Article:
In this Book

summary
On a cold Wednesday morning in February 2003 Colin Powell argued before the United Nations Security Council that Iraq harbored weapons of mass destruction. Before the speech, nearly 90 percent of Americans reported that Powell’s speech would help them determine their view about invading Iraq. In the days after the speech, a strong majority of Americans reported that they found Powell’s evidence convincing enough to justify war. But most American adults did not watch Powell’s speech. Instead, they learned about it from journalists—and to a large extent formed their opinions about war with Iraq based on news coverage of his address. In Intertextuality and the 24-Hour News Cycle John Oddo investigates the “rhetorical life” of Colin Powell’s address as it was extended across several media reports. Focusing on one day of pre- and postspeech news coverage, Oddo examines how journalists influenced Powell’s presentation— precontextualizing and recontextualizing his speech, and prepositioning and repositioning audiences to respond to it. The book surveys a variety of news media (television, newspaper, and Internet) and systematically integrates several methodological approaches (critical, rhetorical, discourse-analytic, and multimodal). This revealing text shows the decisive role that journalists played in shaping American attitudes about Powell, his presentation, and the desirability of war in Iraq.

Table of Contents

  1. Cover
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  1. Title Page, Copyrigth Page
  2. pp. i-iv
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  1. Contents
  2. pp. v-vi
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  1. List of Tables
  2. pp. vii-viii
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  1. Acknowledgments
  2. pp. ix-x
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  1. Notational Scheme
  2. pp. xi-xii
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  1. Introduction. The Rhetorical Life of Colin Powell’s U.N. Speech
  2. pp. 1-22
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  1. Chapter One. The Campaign for War in Iraq: Contextualizing Powell’s Speech in Political and Media Discourse
  2. pp. 23-44
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  1. Chapter Two. The Chief Prosecutor and the Iraqi Regime: Intertextual Ethos and Transitive Chains of Authority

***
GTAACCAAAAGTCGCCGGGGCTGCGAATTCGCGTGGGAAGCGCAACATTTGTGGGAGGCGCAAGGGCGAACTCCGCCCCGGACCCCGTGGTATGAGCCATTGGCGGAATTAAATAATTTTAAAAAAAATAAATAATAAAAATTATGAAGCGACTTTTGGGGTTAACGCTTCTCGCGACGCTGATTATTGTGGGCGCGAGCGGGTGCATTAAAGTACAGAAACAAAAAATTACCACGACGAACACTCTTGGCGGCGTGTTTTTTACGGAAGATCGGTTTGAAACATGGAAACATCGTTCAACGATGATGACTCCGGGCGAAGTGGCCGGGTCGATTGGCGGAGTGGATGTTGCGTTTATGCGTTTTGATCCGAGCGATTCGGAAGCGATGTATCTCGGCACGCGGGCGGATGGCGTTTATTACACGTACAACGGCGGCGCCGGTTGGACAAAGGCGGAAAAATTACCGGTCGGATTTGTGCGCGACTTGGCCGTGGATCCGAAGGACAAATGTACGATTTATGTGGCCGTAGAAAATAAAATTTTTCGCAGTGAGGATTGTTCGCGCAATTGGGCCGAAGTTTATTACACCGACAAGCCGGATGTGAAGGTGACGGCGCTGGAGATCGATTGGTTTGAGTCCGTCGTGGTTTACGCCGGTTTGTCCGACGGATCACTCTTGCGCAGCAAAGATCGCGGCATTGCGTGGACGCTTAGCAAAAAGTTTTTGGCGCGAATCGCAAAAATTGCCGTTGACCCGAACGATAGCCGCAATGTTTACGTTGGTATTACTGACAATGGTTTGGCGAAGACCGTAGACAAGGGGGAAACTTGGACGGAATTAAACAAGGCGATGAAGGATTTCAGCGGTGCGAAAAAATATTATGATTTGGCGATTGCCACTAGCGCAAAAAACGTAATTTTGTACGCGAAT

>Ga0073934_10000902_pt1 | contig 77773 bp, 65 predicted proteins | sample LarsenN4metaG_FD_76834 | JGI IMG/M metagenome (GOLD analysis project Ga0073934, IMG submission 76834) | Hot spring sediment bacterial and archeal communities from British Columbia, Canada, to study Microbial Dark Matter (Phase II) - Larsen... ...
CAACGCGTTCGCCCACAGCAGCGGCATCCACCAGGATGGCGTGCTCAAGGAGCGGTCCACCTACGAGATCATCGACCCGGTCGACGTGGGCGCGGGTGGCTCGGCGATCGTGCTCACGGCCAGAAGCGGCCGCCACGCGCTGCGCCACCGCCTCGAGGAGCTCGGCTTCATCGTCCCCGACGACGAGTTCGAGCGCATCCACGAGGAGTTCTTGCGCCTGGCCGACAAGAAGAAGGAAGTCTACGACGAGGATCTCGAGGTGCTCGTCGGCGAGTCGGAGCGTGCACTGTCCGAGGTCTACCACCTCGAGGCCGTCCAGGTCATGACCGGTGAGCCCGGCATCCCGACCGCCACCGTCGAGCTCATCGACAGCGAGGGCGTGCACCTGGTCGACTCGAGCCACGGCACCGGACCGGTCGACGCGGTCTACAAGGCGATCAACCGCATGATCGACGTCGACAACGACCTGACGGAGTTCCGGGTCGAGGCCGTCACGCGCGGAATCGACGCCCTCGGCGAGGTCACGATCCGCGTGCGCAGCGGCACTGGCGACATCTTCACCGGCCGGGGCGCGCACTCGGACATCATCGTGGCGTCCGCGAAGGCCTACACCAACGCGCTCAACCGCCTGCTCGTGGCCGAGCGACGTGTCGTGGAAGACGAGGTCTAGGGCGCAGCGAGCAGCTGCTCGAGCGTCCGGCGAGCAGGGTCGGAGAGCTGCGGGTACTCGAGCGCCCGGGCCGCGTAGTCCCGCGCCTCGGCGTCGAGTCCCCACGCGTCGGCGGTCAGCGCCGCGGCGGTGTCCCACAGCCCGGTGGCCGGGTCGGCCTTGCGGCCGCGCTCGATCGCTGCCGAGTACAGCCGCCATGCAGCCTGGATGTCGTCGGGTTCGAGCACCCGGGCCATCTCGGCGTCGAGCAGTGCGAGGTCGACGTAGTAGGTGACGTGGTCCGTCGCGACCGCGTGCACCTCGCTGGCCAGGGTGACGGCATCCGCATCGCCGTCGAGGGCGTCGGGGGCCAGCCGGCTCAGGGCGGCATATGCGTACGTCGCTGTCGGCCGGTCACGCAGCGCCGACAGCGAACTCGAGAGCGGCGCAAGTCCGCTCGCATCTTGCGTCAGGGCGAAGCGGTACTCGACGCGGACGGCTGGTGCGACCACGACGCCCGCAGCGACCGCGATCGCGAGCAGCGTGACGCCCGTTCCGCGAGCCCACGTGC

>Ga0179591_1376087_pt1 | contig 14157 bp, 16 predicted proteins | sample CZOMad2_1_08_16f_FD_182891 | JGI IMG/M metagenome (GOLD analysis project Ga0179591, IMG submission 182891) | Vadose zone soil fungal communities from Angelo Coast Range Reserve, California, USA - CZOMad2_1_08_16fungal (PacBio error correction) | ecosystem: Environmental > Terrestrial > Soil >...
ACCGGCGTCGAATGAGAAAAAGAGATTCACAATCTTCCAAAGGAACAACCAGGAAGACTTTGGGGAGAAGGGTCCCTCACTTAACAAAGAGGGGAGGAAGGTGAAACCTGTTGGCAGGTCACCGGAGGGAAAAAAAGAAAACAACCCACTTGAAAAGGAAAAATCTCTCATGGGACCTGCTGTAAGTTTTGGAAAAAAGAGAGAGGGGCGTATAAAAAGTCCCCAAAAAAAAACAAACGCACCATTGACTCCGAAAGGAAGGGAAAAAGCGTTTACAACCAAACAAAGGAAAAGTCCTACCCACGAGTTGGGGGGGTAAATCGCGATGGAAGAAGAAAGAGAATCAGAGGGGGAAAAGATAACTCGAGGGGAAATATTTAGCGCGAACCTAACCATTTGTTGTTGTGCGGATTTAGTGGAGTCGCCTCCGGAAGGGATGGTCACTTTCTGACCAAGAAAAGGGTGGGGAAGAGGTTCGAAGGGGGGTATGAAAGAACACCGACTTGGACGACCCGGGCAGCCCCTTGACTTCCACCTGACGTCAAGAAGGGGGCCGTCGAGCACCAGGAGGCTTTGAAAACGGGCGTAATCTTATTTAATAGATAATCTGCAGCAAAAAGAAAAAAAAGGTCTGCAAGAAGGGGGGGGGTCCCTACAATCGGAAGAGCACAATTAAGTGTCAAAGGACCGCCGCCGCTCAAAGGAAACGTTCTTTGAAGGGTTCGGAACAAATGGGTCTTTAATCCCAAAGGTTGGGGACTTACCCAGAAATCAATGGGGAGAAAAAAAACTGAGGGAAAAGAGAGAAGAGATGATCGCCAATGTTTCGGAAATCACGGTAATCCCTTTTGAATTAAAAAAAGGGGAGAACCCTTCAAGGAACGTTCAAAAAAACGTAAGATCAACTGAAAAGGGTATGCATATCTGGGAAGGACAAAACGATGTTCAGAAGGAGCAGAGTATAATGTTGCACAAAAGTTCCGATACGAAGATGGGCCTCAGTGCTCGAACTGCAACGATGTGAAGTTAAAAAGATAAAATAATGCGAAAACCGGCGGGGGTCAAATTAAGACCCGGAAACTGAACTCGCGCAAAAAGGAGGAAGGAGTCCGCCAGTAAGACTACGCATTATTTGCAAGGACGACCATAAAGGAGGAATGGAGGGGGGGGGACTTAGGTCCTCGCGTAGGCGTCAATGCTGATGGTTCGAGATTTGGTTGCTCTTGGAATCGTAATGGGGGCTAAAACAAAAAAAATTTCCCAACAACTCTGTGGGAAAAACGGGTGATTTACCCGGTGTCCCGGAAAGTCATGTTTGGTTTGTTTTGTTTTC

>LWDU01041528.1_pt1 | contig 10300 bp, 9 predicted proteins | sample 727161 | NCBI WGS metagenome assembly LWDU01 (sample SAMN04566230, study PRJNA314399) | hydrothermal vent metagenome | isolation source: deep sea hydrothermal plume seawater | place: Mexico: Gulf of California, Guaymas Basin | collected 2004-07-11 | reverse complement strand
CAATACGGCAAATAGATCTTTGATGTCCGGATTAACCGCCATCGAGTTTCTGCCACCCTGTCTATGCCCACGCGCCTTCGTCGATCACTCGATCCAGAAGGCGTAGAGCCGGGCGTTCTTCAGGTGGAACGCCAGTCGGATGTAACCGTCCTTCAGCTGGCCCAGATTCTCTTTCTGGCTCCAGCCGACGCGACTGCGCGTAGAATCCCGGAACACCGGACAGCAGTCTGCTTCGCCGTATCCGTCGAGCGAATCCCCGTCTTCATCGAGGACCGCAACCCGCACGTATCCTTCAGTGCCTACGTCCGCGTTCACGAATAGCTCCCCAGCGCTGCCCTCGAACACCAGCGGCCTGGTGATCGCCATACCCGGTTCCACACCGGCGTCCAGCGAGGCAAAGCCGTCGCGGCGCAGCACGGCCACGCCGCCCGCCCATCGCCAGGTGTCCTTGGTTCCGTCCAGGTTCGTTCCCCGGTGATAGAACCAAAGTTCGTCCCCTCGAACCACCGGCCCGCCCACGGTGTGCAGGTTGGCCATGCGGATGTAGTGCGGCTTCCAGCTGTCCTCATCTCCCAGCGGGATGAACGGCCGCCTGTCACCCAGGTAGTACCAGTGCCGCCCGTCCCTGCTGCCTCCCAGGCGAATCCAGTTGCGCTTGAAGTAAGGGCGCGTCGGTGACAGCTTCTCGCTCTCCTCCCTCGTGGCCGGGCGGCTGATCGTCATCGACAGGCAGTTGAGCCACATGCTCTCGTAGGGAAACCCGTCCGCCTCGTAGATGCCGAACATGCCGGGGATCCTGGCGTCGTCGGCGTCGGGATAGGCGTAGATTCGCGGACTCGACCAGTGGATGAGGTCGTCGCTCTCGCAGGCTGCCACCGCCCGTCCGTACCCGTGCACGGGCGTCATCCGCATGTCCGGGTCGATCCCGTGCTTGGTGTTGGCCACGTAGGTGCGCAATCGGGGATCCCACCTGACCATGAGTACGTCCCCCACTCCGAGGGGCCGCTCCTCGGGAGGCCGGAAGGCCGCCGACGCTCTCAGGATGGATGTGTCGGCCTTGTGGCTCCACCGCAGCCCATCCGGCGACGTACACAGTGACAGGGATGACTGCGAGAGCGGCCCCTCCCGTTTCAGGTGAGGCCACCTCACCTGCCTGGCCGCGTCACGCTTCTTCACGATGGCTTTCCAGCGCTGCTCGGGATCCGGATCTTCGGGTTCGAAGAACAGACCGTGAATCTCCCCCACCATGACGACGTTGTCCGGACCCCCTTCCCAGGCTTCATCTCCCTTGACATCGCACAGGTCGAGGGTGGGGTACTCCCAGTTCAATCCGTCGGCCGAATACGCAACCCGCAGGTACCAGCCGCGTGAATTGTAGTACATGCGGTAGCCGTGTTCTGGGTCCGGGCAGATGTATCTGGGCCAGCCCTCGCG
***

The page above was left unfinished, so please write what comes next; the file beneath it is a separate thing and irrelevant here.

2. pp. 45-76
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  1. Chapter Three. Undercutting Saddam’s Denials: Precontextualization and Audience Alignment
  2. pp. 77-128
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  1. Chapter Four. America’s Best Intelligence: Recontextualization and Rhetorical Transformation
  2. pp. 129-174
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  1. Chapter Five. Political Discourse, the Press, and the Public Good
  2. pp. 175-198
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  1. Appendix A. Data Corpus
  2. pp. 199-200
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  1. Appendix B. Synoptic Views of Discourse
  2. pp. 201-216
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  1. Appendix C. Intertextual Precedents for Powell’s Arguments
  2. pp. 217-238
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  1. Appendix D. Attitudinal Discourse in Linguistic and Multimodal Texts
  2. pp. 239-246
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  1. Appendix E. Attitudes about Powell and Iraq
  2. pp. 247-250
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  1. Appendix F. Conventions of Precontextualizationin Mainstream Journalism
  2. pp. 251-254
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  1. Appendix G. The Engagement System, Temporality, and Presence
  2. pp. 255-260
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  1. Appendix H. Coding Categories for Audience Repositioning
  2. pp. 261-270
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  1. Appendix I. A Four- Phased Analytic Approach
  2. pp. 271-278
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  1. Notes
  2. pp. 279-310
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  1. Bibliography
  2. pp. 311-346
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  1. Index
  2. pp. 347-369
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Additional Information

ISBN
9781609174262
Related ISBN
9781611861402
MARC Record
OCLC
889314824
Pages
381
Launched on MUSE
2014-08-27
Language
English
Open Access
No
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